*Images taken from a New View of a Woman's Body, A Fully Illustrative Guide by the Federation of Feminists Women’s Health Centers...Drawings by Suzann Gage
If you look in a mirror, you can see your vulva, a fatty layer of skin covered by pubic hair. This woman’s vulva surrounds and protects the clitoris. In addition to the pubic mound, the vulva includes the outer lips and the anus, which are darker in color than the clitoris itself or the skin surrounding it. The visible parts of the clitoris in this illustration are the hood; the frenulum, where the skin of the inner lips meets at the glans; the clitoral opening to the vagina; the hymen; the fourchette; the perineum; and the urethra.
Beneath the pubic mound the pelvic bones flare out forming a triangular space, called the pelvic outlet, which is generally wider than in men. During its birth the baby passes through this outlet.
Two pairs of long slender muscles frame the pelvic outlet. One pair (the ischiocavernosus) runs alongside the pelvic bones, forming two sides of the triangle, with the glans of the clitoris at its apex. The other pair (the transverse perineal muscles) extends laterally from the perineum and connects these muscles, forming the base of the triangle. A third pair of muscles (the bulbocavernosus) also extend from the glans of the clitoris within the triangle downward under the outer lips, connecting at the perineum. You can locate these muscles by squeezing as if you wanted to stop the flow of urine or a bowel movement.
During orgasm, these muscles, which lie just beneath the top layer of skin and fat, all contract in unison, compressing the soft, engorged tissues of the clitoris between them. At the same time, they compress the more interior tissues between themselves and the underlying broad layers of muscles.
A small ligament divides the cartilage when the pubic bones meet. It is attached to the clitoral shaft and draws it and the glans up during sexual arousal. The round ligament of the uterus (or womb) runs along each side of the lips of the clitoris.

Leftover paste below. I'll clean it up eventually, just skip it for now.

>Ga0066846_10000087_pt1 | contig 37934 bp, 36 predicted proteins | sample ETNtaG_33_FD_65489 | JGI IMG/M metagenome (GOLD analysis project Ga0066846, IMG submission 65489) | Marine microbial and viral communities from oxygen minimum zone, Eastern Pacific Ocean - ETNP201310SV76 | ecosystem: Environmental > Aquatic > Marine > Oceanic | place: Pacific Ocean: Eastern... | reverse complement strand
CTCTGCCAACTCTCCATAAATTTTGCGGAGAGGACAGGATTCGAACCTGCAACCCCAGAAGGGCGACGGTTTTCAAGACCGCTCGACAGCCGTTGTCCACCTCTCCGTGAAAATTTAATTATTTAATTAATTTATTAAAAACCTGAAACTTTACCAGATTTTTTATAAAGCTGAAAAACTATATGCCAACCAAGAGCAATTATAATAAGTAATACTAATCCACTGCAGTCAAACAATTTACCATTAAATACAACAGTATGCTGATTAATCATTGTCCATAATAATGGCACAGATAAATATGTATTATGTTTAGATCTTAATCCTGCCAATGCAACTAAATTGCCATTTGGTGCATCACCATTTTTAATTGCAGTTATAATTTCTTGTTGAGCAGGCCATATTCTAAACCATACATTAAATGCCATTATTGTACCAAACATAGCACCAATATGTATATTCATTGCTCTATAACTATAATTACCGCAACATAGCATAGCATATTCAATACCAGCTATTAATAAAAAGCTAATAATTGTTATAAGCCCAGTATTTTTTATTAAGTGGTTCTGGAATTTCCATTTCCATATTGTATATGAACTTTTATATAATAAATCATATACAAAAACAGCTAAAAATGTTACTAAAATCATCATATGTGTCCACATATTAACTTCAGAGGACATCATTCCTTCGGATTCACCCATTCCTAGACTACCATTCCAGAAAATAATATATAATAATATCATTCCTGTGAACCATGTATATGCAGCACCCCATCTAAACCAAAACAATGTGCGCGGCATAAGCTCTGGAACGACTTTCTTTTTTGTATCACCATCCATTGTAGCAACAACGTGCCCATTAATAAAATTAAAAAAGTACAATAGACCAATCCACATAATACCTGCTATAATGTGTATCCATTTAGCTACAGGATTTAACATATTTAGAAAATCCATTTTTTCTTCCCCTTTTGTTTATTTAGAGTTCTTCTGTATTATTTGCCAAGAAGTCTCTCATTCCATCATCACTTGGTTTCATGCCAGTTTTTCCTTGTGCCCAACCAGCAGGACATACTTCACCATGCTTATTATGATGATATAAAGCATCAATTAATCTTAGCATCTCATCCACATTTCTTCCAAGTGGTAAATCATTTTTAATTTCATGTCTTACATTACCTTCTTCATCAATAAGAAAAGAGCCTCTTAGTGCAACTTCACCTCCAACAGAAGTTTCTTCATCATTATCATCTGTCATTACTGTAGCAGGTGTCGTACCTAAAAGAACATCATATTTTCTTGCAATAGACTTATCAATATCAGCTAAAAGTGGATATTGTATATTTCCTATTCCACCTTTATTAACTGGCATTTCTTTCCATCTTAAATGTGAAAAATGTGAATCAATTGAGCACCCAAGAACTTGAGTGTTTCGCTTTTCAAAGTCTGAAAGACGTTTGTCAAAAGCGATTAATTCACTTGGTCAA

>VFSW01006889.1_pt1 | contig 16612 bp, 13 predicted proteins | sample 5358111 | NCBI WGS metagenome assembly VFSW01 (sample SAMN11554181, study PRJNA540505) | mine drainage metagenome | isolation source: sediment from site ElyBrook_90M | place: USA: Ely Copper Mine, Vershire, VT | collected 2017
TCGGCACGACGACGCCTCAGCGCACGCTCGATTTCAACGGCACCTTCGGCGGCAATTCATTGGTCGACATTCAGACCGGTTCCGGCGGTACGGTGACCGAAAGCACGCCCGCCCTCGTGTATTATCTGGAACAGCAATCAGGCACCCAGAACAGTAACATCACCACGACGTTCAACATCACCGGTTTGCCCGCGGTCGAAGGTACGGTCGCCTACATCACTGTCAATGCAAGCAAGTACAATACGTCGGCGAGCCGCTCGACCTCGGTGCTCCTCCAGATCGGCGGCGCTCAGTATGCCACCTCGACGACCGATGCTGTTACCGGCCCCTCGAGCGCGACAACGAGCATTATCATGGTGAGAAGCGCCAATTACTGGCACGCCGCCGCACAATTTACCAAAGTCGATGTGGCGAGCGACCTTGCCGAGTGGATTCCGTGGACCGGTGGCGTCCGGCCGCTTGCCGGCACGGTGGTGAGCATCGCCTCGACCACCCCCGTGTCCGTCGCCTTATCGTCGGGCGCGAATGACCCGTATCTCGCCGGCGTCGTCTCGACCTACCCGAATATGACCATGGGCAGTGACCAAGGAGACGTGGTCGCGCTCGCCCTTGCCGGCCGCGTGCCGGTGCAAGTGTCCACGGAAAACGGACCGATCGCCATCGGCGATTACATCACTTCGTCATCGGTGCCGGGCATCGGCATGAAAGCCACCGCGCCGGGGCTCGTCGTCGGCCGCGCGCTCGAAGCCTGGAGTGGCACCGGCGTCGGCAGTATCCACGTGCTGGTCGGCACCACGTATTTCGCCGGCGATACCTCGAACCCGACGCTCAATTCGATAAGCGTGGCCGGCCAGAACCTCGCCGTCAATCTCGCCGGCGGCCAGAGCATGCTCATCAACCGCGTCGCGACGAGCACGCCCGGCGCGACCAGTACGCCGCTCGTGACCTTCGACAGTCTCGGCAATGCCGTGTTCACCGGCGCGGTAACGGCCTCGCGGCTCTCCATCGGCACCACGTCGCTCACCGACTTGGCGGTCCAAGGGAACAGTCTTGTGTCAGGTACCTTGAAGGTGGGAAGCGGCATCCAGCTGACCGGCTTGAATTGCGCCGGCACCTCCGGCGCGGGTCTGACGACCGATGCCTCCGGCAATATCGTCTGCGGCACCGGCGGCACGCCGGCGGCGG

Through self-examination, you can locate many of the structures which lie beneath the surface of the skin.
Under the top layer of muscles lies a layer of erectile tissue ad blood vessels. In the top layer of muscles lies a layer erectile tissue and blood vessels. In the clitoris, there are two types of erectile tissue: one is more firm and the other is more elastic. When filled with blood during sexual excitement, they both become firmer and support erection. The blood that fills these intricate, tightly packed compartments of tiny arteries and veins comes from larger arteries.
The shaft and legs of the clitoris are long, thin bands of firm tissue which flare outward from the shaft along the pubic bones. The bulb of the clitoris, which is underneath the outer lips and top layer of muscle, is made up of the more elastic tissue. Another spongy body, extends inward along the ceiling of the vagina. This pad of soft tissue can be easily located by inserting your finger into the vagina and pressing forward towards the pubic bone; it surround the urethra, undoubtedly protecting it from direct pressure during sexual activity. This structure was not named in textbooks so we called in the “urethral sponge”.
There are two sets of glands within the clitoris which have ducts that open to the outside. One set are minute and their specific function, if any, is unknown. The other, the vulvovaginal glands, do secrete a few drops of fluid during sexual arousal. Usually, a woman becomes aware of the latter glands only if they become infected and enlarged.
Attached to either side of the flared pelvic bones and wrapped around both the rectum and vagina is the pelvic diaphragm, a voluntary muscle. All the structures of the clitoris rest on this large muscle which tightens the rectum and vagina when contracted. Dr. Arnold Kegal of Los Angeles has drawn attention to this muscle, the pubococcygeal, by advocating that it be strengthened to increase sexual pleasure. He recommends that, several times a day, you repeatedly contract this muscle as if to stop the flow of urine or the bowel movement. Childbirth educators also suggest this and similar exercises to make this muscle and the other muscles of the clitoris stronger and more elastic.